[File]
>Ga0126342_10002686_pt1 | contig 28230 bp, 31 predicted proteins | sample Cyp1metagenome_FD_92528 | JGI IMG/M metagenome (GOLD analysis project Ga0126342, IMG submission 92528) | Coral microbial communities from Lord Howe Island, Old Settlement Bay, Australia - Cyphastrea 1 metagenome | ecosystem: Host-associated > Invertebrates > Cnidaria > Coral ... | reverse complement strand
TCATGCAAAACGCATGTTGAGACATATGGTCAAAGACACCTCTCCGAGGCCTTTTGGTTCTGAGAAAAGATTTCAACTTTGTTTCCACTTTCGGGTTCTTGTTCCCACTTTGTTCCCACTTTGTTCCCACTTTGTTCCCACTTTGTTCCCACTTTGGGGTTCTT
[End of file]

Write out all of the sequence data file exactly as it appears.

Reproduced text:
>Ga0126342_10002686_pt1 | contig 28230 bp, 31 predicted proteins | sample Cyp1metagenome_FD_92528 | JGI IMG/M metagenome (GOLD analysis project Ga0126342, IMG submission 92528) | Coral microbial communities from Lord Howe Island, Old Settlement Bay, Australia - Cyphastrea 1 metagenome | ecosystem: Host-associated > Invertebrates > Cnidaria > Coral ... | reverse complement strand
TCATGCAAAACGCATGTTGAGACATATGGTCAAAGACACCTCTCCGAGGCCTTTTGGTTCTGAGAAAAGATTTCAACTTTGTTTCCACTTTCGGGTTCTTGTTCCCACTTTGTTCCCACTTTGTTCCCACTTTGTTCCCACTTTGTTCCCACTTTGGGGTTCTT